Notebook

Bailie Agnew is on the pig’s back while library services suffer cutbacks

By Bill Heaney

The public will be able to use most libraries seven days a week from between 8am and 10pm under new plans to double the number of visitors to their book-lined rooms over the next five years.

A large number of public libraries will open for longer, while the public will be able to take and return books when the libraries are unmanned using scanners.  The extended hours will give members more opportunities to study, use Wifi, hold meetings and, in some cases, use the libraries’ free “hot-desking” facilities to work remotely from offices.

Meanwhile, fines for overdue items are to be abolished, while a number of libraries are to upgraded by the end of 2022.

Libraries will continue to be fully staffed during normal working hours and there will be no decrease in staffing hours. Indeed, extra librarians are to be hired in coming months.

The plan, which will be backed by Government and local authority cash, aims to double library membership within the next five years.

There are also wider plans to upgrade libraries, develop digital learning centres in suitable libraries and position libraries as a community hub.

Is this not great news for the people of West Dunbartonshire?  Well, no, actually it isn’t.

It is wonderful news though for people in more enlightened communities in Europe, such as the Republic of Ireland.

In West Dunbartonshire, the library service has not escaped the SNP council’s package of austerity cuts.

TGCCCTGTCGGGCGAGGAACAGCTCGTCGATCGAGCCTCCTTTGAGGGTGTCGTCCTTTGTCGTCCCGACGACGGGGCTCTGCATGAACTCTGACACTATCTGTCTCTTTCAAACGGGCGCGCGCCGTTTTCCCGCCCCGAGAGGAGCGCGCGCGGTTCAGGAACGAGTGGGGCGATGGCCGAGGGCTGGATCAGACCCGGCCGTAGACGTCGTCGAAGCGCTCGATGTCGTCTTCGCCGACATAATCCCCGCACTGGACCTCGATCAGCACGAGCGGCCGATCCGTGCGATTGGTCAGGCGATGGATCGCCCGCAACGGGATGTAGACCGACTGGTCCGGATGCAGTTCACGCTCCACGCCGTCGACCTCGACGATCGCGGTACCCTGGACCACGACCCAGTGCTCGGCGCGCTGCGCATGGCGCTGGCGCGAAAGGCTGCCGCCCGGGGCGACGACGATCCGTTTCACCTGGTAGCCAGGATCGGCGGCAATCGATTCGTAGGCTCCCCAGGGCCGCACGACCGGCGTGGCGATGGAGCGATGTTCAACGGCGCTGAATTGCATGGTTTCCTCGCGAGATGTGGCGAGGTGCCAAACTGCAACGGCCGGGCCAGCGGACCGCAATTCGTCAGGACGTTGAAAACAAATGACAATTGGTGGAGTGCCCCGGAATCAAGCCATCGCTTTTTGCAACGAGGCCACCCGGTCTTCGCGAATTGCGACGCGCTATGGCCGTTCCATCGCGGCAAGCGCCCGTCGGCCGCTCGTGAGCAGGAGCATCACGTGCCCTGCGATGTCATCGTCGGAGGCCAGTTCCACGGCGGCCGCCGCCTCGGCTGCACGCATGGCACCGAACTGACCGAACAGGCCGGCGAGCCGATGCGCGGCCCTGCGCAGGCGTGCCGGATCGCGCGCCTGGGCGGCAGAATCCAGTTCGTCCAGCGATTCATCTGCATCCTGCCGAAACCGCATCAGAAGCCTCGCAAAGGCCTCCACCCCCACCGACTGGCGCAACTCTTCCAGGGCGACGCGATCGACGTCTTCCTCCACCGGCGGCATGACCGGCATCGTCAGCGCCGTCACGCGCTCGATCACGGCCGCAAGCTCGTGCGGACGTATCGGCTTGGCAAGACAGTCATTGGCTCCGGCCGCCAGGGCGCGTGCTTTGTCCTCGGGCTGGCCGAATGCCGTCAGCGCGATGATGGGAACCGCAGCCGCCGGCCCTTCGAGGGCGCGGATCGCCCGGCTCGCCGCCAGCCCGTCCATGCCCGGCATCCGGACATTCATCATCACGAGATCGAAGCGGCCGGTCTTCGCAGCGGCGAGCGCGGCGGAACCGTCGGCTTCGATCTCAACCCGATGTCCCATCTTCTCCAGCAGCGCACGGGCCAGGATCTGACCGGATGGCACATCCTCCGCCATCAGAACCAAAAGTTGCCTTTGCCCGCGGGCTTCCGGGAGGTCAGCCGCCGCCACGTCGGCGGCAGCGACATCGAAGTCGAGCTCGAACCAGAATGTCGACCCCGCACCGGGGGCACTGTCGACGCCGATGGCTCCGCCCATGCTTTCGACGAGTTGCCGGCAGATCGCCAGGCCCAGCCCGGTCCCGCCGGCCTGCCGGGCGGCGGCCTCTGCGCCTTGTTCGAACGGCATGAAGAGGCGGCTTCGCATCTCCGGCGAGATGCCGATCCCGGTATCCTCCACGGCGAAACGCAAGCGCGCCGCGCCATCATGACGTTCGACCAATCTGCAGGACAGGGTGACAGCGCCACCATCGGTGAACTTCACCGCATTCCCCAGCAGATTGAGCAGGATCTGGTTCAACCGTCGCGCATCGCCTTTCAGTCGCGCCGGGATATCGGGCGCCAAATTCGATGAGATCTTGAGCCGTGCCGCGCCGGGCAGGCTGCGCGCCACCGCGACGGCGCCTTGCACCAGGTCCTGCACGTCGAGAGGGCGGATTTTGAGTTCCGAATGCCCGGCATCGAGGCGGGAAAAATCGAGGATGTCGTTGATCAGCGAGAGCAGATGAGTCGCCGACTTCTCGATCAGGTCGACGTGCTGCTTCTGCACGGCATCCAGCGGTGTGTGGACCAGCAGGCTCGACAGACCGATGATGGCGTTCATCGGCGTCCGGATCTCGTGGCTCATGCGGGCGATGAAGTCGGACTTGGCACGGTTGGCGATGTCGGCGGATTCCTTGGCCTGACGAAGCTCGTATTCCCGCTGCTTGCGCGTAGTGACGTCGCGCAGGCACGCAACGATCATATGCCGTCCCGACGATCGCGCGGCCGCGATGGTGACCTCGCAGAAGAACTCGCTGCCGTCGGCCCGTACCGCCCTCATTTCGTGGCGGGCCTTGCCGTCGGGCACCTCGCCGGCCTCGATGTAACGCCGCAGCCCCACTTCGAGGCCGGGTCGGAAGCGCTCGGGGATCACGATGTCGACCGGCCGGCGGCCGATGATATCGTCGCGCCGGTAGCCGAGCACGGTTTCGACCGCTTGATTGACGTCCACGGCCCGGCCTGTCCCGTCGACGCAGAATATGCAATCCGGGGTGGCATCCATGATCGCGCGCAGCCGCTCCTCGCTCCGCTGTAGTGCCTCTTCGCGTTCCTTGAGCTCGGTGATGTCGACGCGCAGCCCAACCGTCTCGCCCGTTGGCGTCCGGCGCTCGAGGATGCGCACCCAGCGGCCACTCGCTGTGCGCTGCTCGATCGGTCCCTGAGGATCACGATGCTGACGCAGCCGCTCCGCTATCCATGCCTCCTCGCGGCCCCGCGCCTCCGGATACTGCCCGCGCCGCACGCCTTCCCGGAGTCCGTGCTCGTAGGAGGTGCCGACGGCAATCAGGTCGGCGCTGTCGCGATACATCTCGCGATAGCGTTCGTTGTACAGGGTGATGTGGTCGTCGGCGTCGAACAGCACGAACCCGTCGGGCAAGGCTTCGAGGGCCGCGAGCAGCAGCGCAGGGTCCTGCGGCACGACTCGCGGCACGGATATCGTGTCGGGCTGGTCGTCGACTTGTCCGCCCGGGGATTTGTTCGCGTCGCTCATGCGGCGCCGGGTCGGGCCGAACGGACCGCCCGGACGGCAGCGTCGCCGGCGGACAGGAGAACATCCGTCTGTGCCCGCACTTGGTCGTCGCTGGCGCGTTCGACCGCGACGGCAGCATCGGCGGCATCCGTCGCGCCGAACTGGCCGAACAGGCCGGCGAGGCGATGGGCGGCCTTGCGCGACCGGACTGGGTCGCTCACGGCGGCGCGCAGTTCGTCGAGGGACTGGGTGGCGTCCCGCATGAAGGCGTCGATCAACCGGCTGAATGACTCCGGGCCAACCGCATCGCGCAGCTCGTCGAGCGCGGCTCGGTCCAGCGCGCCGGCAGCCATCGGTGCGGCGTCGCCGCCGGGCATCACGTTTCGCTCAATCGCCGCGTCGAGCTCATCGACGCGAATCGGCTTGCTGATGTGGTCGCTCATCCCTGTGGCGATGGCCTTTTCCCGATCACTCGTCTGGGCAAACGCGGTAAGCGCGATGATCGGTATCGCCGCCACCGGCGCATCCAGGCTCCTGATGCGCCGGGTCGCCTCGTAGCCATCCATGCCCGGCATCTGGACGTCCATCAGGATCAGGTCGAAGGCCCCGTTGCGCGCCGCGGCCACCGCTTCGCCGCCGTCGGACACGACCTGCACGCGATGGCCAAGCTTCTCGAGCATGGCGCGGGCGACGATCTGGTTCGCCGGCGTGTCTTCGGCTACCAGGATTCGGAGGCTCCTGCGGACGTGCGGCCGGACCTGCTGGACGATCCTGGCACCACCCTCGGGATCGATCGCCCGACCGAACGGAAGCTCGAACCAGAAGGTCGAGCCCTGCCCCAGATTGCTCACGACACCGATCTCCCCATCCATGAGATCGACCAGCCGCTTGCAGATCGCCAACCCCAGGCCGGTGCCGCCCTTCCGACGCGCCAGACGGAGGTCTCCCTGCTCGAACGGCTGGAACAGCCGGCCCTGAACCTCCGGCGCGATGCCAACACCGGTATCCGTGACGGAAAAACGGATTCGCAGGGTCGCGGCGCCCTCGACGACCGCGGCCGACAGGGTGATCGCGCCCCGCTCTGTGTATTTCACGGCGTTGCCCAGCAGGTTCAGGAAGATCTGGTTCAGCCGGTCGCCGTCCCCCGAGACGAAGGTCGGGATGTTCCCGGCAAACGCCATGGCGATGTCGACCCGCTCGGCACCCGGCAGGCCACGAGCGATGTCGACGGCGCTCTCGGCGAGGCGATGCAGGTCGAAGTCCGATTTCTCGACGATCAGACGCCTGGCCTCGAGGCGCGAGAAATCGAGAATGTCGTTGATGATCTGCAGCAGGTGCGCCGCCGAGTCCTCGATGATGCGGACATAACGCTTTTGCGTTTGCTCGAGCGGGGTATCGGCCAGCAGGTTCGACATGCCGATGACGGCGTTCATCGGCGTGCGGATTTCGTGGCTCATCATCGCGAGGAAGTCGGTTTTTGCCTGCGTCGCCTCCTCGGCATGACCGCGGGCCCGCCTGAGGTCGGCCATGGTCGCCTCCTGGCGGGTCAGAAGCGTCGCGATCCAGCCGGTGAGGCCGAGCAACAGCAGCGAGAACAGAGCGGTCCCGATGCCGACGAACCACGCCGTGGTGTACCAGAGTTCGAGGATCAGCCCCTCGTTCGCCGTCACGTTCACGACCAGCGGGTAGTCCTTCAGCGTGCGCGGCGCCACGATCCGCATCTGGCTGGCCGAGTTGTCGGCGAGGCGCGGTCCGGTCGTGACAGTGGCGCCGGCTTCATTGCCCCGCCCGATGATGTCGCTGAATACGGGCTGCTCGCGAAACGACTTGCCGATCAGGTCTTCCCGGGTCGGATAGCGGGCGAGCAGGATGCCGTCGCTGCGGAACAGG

Tom Enright, chief executive of Wexford County Council, who chairs the State’s Libraries Development Committee in Ireland, says libraries need to respond to the way people live and work now – “Many people commute long distances to work and cannot get to the library between 9am and 5pm,” said Mr Enright.

It was a shame to have these libraries closed, he added, but many of them would now be available to local communities outside of library hours.

There had been an agreement with their trade unions to pave the way for the recruitment of extra librarians.

And there would be a bid to capture the interest of primary schoolchildren and older people in membership public libraries.

Meanwhile, in West Dunbartonshire, where our library service was once much admired, loved even, and our education services were reckoned by many to be world class, it would appear we are going backwards.

Our libraries have just moved to new, reduced opening hours with branches closing at allegedly quiet times, including Saturday afternoons.

And the money saved by these austerity cuts in staff and services, a substantial £421,000, will go to furnishing buildings instead of furnishing minds.

The cash for these things should, in my view, be coming from the building maintenance and improvements budget.

The official announcement of the cutbacks here came from the enigmatic Bailie Denis Agnew, who has managed to conjure up at title for himself where none exists.

Plus a gold chain and nice little earner of £20,000 a year to go with it.  Unlike the library service and librarians – some of whom face redundancy – his remuneration has received an austerity by-pass.